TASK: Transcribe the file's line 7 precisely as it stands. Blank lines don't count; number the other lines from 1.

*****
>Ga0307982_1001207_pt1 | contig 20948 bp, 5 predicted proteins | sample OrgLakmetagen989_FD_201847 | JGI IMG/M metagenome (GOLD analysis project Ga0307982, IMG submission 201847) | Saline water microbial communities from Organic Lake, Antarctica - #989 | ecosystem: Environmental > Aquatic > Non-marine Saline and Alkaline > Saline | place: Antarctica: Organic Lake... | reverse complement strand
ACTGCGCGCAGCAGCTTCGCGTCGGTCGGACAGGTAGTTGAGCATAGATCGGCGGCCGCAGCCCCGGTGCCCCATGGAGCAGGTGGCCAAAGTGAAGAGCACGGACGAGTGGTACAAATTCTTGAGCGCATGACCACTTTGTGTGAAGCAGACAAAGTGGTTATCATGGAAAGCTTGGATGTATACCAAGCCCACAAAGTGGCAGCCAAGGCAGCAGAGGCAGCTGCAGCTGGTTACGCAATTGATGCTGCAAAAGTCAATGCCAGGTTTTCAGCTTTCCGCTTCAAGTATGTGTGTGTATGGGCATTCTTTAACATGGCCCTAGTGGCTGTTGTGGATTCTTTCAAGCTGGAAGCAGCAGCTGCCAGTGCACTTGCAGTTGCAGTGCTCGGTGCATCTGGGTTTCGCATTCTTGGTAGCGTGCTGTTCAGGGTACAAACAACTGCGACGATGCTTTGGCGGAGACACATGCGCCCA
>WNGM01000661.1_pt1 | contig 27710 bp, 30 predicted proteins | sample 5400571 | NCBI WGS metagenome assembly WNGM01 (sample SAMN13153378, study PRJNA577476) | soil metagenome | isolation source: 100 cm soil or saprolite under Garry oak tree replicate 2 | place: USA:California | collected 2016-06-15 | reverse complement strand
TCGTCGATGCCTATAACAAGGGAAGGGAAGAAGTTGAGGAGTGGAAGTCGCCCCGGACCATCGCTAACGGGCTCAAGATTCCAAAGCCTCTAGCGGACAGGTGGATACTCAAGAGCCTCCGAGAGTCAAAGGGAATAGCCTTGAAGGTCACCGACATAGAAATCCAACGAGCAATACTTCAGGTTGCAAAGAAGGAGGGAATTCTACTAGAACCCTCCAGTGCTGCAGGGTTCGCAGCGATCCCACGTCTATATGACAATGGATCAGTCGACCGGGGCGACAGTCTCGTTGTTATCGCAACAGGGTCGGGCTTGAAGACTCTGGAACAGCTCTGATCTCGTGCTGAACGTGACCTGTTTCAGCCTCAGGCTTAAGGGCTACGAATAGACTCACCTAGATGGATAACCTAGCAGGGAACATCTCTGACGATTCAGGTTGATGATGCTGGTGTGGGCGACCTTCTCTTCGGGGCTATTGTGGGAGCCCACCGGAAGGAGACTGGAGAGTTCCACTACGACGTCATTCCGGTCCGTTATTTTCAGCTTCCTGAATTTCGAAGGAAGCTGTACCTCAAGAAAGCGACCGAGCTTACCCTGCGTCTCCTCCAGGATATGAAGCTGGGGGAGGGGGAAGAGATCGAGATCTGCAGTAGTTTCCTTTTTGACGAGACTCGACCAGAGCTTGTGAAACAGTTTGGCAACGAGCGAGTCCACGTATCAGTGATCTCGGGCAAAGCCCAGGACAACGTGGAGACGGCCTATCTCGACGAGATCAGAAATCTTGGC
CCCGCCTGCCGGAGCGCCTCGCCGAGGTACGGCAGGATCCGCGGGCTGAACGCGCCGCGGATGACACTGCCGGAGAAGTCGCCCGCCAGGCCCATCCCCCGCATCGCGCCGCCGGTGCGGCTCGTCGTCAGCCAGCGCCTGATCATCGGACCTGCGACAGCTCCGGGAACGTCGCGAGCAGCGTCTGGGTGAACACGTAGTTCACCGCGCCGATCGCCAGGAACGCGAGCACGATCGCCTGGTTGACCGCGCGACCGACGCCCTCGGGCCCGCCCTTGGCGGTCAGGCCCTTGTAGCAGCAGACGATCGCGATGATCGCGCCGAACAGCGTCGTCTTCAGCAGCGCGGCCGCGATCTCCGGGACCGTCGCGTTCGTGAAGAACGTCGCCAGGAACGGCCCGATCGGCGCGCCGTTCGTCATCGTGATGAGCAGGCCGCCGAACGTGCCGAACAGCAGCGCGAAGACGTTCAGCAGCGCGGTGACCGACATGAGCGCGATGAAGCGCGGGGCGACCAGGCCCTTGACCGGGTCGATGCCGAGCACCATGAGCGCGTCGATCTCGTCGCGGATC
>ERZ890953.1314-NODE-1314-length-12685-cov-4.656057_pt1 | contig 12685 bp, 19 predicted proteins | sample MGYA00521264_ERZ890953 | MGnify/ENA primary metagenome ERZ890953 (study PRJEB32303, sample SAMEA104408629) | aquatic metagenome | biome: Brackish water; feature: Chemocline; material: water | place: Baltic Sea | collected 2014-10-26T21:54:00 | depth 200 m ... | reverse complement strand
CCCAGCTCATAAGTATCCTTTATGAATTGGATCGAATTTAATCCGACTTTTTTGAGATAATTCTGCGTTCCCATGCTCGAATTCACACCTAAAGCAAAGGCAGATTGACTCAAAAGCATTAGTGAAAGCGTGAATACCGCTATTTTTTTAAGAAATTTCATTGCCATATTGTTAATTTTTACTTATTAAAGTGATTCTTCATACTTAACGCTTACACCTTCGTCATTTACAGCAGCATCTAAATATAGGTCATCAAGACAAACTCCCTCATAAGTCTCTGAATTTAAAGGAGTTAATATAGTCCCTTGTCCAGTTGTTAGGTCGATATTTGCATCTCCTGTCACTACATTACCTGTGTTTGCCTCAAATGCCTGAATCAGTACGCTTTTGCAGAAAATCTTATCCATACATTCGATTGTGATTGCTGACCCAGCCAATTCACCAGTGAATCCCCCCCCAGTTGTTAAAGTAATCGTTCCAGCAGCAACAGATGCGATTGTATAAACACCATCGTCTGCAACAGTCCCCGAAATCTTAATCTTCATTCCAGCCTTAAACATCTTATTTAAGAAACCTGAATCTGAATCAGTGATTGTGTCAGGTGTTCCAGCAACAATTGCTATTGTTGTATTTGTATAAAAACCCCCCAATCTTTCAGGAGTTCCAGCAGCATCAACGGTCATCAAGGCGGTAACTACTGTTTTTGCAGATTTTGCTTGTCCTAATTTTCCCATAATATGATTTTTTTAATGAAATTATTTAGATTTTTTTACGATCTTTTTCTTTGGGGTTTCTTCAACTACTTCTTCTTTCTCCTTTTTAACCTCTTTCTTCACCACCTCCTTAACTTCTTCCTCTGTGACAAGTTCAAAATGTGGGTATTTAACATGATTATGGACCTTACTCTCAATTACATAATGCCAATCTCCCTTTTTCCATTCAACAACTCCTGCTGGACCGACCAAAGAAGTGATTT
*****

CCCAGCTCATAAGTATCCTTTATGAATTGGATCGAATTTAATCCGACTTTTTTGAGATAATTCTGCGTTCCCATGCTCGAATTCACACCTAAAGCAAAGGCAGATTGACTCAAAAGCATTAGTGAAAGCGTGAATACCGCTATTTTTTTAAGAAATTTCATTGCCATATTGTTAATTTTTACTTATTAAAGTGATTCTTCATACTTAACGCTTACACCTTCGTCATTTACAGCAGCATCTAAATATAGGTCATCAAGACAAACTCCCTCATAAGTCTCTGAATTTAAAGGAGTTAATATAGTCCCTTGTCCAGTTGTTAGGTCGATATTTGCATCTCCTGTCACTACATTACCTGTGTTTGCCTCAAATGCCTGAATCAGTACGCTTTTGCAGAAAATCTTATCCATACATTCGATTGTGATTGCTGACCCAGCCAATTCACCAGTGAATCCCCCCCCAGTTGTTAAAGTAATCGTTCCAGCAGCAACAGATGCGATTGTATAAACACCATCGTCTGCAACAGTCCCCGAAATCTTAATCTTCATTCCAGCCTTAAACATCTTATTTAAGAAACCTGAATCTGAATCAGTGATTGTGTCAGGTGTTCCAGCAACAATTGCTATTGTTGTATTTGTATAAAAACCCCCCAATCTTTCAGGAGTTCCAGCAGCATCAACGGTCATCAAGGCGGTAACTACTGTTTTTGCAGATTTTGCTTGTCCTAATTTTCCCATAATATGATTTTTTTAATGAAATTATTTAGATTTTTTTACGATCTTTTTCTTTGGGGTTTCTTCAACTACTTCTTCTTTCTCCTTTTTAACCTCTTTCTTCACCACCTCCTTAACTTCTTCCTCTGTGACAAGTTCAAAATGTGGGTATTTAACATGATTATGGACCTTACTCTCAATTACATAATGCCAATCTCCCTTTTTCCATTCAACAACTCCTGCTGGACCGACCAAAGAAGTGATTT